7 Jun 2012
We ran that piece recently talking about how more people support abortion rights than who currently identify as “pro-choice.” It seems really obvious, but let’s just lay it all out for a minute, as it bears repeating, as we’re seeing (unfortunately) lots of stories about this subject these days.
The attitudes on the pro-choice side can range from “abortion on demand, no apologies” to “I don’t like it but it needs to be available.” We on that “pro-choice” side are mostly armed with legalistic-sounding arguments about “rights” and “choice”, at least until you burrow down into the awful human stories that have resulted from lack of access. The so-called “pro-lifers”? Well, they have the fetus in the jar. They win.
But here’s the thing. Pro-choice vs. pro-life is a false dichotomy. Time and time again, the polls show that most people who support abortion rights aren’t necessarily going to be running out to grab abortions in between their trip to Bloomies and their Starbucks pit stop. For most, it’s not something done casually. I’ve spent some time lately in a mostly fruitless effort to understand the mind of the conservative antichoice woman, and in my travels I stumbled upon Feminists For Life. There’s a lot of claims to dispute on their site, and I’m probably going to write more in depth about them at some point because they are both fascinating and confounding, but there’s one thing that they’re not wrong about, which is that a woman who’s having an abortion doesn’t necessarily want to be there; it’s just that she feels it’s the best option out of an array of shitty ones.
That’s right. Calling yourself “pro-life” implies that your opponents are “pro-death,” which by and large, we aren’t (really, who is “pro-death”? Have you met this person?). And neither are most of the people who support abortion rights. But the anti-choicers, they’ve got the fetus in the jar. So we have been gradually losing the message war when it comes to the phrase “pro-choice.” A term that initially sounded good because it moved the argument away from “pro-life” vs. “pro-death” has been muddied. They’ve taken it and made it about us dehumanizing the life growing inside a woman’s uterus and reducing it to a “choice” instead of a “child.”
This is clearly a falsehood. The anti-abortion crowd draws a simple, bright line and says that life starts at conception. We accept that what is growing inside of a woman is a future human being, a future child, and by rights, terminating that process is a sad thing. A woman’s biology attests to that, as many women who had no desire whatever for a child and no particular moral feelings regarding abortion have reported having a short period of depression following their own abortions, because their bodies were gearing up to do something that they didn’t complete and now those hormones had nowhere to go. That’s biology. Know what else is biology? A fertilized egg is not a person. That’s biology. A zygote is not a person. Biology, baby. We look at the same pictures of a small clump of cells and say, “That’s not a person. Yet.” At some point, a fetus is arguably a person, but you’d have to look pretty hard to find someone who is unbothered with terminating it at that point.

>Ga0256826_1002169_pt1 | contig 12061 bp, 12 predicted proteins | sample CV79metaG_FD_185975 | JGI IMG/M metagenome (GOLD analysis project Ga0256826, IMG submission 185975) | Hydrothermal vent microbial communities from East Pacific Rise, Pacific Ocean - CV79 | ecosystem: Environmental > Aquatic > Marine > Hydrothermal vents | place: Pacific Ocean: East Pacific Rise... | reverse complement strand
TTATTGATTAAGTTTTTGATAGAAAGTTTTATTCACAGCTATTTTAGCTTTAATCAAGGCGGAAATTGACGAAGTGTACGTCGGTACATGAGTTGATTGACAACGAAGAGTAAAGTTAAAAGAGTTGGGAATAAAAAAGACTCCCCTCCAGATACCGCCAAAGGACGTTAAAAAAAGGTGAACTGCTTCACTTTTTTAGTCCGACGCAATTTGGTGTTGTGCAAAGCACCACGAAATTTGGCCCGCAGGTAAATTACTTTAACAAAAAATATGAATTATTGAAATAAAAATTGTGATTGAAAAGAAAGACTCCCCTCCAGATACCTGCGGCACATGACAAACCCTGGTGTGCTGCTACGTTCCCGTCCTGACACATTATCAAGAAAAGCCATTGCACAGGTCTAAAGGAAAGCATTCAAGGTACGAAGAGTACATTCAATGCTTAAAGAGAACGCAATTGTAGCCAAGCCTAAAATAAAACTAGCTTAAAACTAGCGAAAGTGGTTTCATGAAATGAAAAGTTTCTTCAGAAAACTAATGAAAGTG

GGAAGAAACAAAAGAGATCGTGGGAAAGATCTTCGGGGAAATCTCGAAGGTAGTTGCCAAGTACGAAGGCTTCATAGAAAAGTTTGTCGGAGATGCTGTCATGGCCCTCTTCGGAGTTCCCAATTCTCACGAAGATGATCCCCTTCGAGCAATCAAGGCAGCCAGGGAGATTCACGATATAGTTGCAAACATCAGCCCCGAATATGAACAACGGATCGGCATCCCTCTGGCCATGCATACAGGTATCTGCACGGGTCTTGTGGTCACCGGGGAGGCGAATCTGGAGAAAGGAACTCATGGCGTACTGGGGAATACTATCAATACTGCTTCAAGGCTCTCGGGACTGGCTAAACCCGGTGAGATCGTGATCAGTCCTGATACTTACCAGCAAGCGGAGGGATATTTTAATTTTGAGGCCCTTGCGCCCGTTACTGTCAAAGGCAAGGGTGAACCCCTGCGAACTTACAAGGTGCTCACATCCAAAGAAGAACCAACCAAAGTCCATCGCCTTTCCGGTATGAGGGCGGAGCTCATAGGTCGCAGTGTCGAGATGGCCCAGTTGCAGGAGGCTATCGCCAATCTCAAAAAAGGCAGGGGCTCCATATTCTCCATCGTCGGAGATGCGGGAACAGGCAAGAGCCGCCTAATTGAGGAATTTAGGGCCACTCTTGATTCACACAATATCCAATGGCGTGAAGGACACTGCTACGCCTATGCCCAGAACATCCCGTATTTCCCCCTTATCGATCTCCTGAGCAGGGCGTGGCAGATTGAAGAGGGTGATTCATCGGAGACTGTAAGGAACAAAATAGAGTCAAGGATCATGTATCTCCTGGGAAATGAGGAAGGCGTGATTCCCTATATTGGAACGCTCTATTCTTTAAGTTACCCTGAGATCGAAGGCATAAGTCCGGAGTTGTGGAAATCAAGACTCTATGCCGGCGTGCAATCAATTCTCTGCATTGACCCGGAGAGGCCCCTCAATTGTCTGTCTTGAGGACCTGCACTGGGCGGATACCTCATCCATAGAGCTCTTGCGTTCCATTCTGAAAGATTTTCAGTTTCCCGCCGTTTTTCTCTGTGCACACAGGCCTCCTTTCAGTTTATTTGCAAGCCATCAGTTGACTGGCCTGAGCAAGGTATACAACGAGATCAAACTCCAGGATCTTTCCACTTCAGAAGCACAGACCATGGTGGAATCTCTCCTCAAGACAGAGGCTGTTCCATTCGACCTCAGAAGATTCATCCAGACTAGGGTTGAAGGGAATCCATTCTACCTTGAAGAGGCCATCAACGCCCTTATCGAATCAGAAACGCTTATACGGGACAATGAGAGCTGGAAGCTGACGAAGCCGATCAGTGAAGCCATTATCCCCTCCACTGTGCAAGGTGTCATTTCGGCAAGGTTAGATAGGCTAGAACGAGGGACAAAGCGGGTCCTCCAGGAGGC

It’s sort of amusing that most of those on Team Fetus are using Science as a prop to back up their claims of fetal personhood, trotting out the ultrasound images and yes, the fetus in the jar, since most of those folks are also highly religious types. You know, the ones who are all too ready to reject science when it comes to things like evolution and the age of the earth.
For example, we ran a piece from the Times today explaining that the way that the Plan B pill works has actually nothing to do with preventing implantation, but rather preventing fertilization in the first place by delaying ovulation., and that a number of scientists are pressing the FDA to remove language on its label that mentions preventing implantation as a possible effect of the pill. Because there is a growing body of actual clinical evidence that refutes that idea. The article mentions towards the end that Jonathan Imbody, vice president of government relations for the Christian Medical Association, raises questions about “whether ideological considerations are driving these decisions.” Science when we like it, Jesus when we don’t. Aren’t you as surprised as I am?
It’s always harder to be on the side that doesn’t claim to have black and white answers: Life begins at conception. God is a man. The earth is 5,000 years old. It’s always harder to be on the side that admits to living in a gray area and tries to make the case that that’s not only OK, but necessary. That you can stake out a place for yourself in that gray, and leave room for others to do the same even if it’s not the same place as yours.
And if that sounds too mushy and relativist, know that we have our own bright line and it rests here: you cannot tell us what to do with our bodies, ever. You cannot accept science when it suits you and then force your interpretation of it on us. We can hold that abortion is a sadness without it being a murder. That said, there are some narrow areas on which we might agree; that perhaps we need to make the world, or at least our country, more hospitable to women who would be mothers, to make this country a place where a woman’s life and future do not get flushed away if she has a child before she’s ready to do so. But that’s something else that needs to be talked about in more depth another time. Right now, I’m here to do one thing, and one thing only, and that is to remind anyone who supports a woman’s right to make her own choices, even unhappy ones, that they are indeed pro-choice. And that, well… that’s a damned good thing.
– by Jen